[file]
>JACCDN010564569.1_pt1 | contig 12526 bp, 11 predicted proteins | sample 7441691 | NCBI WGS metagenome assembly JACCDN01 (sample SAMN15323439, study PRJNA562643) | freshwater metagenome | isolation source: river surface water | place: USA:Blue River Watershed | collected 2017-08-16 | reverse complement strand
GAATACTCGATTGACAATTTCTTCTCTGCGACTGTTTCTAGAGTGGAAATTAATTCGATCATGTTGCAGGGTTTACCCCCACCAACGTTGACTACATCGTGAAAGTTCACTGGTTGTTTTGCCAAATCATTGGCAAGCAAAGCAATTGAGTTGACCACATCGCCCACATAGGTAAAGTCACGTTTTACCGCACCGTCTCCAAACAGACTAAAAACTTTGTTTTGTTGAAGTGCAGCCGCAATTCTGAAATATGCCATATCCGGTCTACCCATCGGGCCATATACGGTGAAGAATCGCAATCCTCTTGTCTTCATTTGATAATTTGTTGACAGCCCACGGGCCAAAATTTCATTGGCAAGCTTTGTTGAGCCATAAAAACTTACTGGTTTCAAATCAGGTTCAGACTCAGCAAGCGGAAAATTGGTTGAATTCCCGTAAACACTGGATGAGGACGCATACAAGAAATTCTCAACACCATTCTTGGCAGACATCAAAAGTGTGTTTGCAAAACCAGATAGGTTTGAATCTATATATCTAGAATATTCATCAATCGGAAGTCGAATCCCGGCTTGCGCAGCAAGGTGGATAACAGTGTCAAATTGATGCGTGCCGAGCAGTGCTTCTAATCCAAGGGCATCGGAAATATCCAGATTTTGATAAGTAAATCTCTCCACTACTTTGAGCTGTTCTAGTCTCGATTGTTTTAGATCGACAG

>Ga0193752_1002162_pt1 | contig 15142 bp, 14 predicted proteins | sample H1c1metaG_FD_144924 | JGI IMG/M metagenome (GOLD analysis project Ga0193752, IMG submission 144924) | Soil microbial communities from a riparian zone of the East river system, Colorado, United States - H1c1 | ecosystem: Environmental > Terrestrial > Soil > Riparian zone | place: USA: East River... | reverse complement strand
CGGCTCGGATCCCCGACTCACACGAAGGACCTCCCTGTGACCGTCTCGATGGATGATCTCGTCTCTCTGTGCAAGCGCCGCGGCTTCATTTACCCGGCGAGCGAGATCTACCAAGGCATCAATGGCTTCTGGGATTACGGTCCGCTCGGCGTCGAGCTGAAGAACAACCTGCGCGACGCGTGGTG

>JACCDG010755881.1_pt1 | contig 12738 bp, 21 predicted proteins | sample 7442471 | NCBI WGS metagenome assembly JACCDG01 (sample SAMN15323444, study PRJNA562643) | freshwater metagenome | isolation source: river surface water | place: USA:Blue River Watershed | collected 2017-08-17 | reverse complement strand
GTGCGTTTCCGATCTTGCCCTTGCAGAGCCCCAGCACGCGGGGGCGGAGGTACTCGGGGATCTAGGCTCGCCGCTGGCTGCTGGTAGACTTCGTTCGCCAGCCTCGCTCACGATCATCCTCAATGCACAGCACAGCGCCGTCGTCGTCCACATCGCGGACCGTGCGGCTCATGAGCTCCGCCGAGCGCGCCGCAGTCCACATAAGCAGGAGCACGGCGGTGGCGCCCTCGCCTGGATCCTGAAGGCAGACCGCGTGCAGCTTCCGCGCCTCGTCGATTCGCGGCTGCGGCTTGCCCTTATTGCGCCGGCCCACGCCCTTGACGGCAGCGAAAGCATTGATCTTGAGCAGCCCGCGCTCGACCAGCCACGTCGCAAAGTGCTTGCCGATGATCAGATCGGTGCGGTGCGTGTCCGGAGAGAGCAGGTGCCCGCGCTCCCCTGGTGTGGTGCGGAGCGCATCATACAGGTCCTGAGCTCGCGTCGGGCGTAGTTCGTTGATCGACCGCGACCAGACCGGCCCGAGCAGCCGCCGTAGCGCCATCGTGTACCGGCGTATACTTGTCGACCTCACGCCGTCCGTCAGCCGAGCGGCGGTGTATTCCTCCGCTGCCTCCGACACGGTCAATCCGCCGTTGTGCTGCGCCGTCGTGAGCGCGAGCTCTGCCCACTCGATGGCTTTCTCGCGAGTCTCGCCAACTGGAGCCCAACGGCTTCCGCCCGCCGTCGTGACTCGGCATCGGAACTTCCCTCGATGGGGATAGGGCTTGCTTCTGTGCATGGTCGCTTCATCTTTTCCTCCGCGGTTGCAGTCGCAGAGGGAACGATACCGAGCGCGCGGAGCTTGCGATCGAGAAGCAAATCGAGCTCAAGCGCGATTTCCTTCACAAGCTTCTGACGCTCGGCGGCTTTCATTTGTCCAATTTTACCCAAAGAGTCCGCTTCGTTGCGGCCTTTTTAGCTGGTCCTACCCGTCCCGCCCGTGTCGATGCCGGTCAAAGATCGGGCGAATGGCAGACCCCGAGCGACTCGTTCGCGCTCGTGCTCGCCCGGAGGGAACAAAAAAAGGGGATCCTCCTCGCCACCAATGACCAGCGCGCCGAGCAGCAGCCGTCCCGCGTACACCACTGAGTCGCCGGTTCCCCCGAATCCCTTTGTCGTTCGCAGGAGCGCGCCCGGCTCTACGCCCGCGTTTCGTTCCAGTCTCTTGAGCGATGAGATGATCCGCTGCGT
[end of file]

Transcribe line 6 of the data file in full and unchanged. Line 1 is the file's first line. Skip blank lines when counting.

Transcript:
GTGCGTTTCCGATCTTGCCCTTGCAGAGCCCCAGCACGCGGGGGCGGAGGTACTCGGGGATCTAGGCTCGCCGCTGGCTGCTGGTAGACTTCGTTCGCCAGCCTCGCTCACGATCATCCTCAATGCACAGCACAGCGCCGTCGTCGTCCACATCGCGGACCGTGCGGCTCATGAGCTCCGCCGAGCGCGCCGCAGTCCACATAAGCAGGAGCACGGCGGTGGCGCCCTCGCCTGGATCCTGAAGGCAGACCGCGTGCAGCTTCCGCGCCTCGTCGATTCGCGGCTGCGGCTTGCCCTTATTGCGCCGGCCCACGCCCTTGACGGCAGCGAAAGCATTGATCTTGAGCAGCCCGCGCTCGACCAGCCACGTCGCAAAGTGCTTGCCGATGATCAGATCGGTGCGGTGCGTGTCCGGAGAGAGCAGGTGCCCGCGCTCCCCTGGTGTGGTGCGGAGCGCATCATACAGGTCCTGAGCTCGCGTCGGGCGTAGTTCGTTGATCGACCGCGACCAGACCGGCCCGAGCAGCCGCCGTAGCGCCATCGTGTACCGGCGTATACTTGTCGACCTCACGCCGTCCGTCAGCCGAGCGGCGGTGTATTCCTCCGCTGCCTCCGACACGGTCAATCCGCCGTTGTGCTGCGCCGTCGTGAGCGCGAGCTCTGCCCACTCGATGGCTTTCTCGCGAGTCTCGCCAACTGGAGCCCAACGGCTTCCGCCCGCCGTCGTGACTCGGCATCGGAACTTCCCTCGATGGGGATAGGGCTTGCTTCTGTGCATGGTCGCTTCATCTTTTCCTCCGCGGTTGCAGTCGCAGAGGGAACGATACCGAGCGCGCGGAGCTTGCGATCGAGAAGCAAATCGAGCTCAAGCGCGATTTCCTTCACAAGCTTCTGACGCTCGGCGGCTTTCATTTGTCCAATTTTACCCAAAGAGTCCGCTTCGTTGCGGCCTTTTTAGCTGGTCCTACCCGTCCCGCCCGTGTCGATGCCGGTCAAAGATCGGGCGAATGGCAGACCCCGAGCGACTCGTTCGCGCTCGTGCTCGCCCGGAGGGAACAAAAAAAGGGGATCCTCCTCGCCACCAATGACCAGCGCGCCGAGCAGCAGCCGTCCCGCGTACACCACTGAGTCGCCGGTTCCCCCGAATCCCTTTGTCGTTCGCAGGAGCGCGCCCGGCTCTACGCCCGCGTTTCGTTCCAGTCTCTTGAGCGATGAGATGATCCGCTGCGT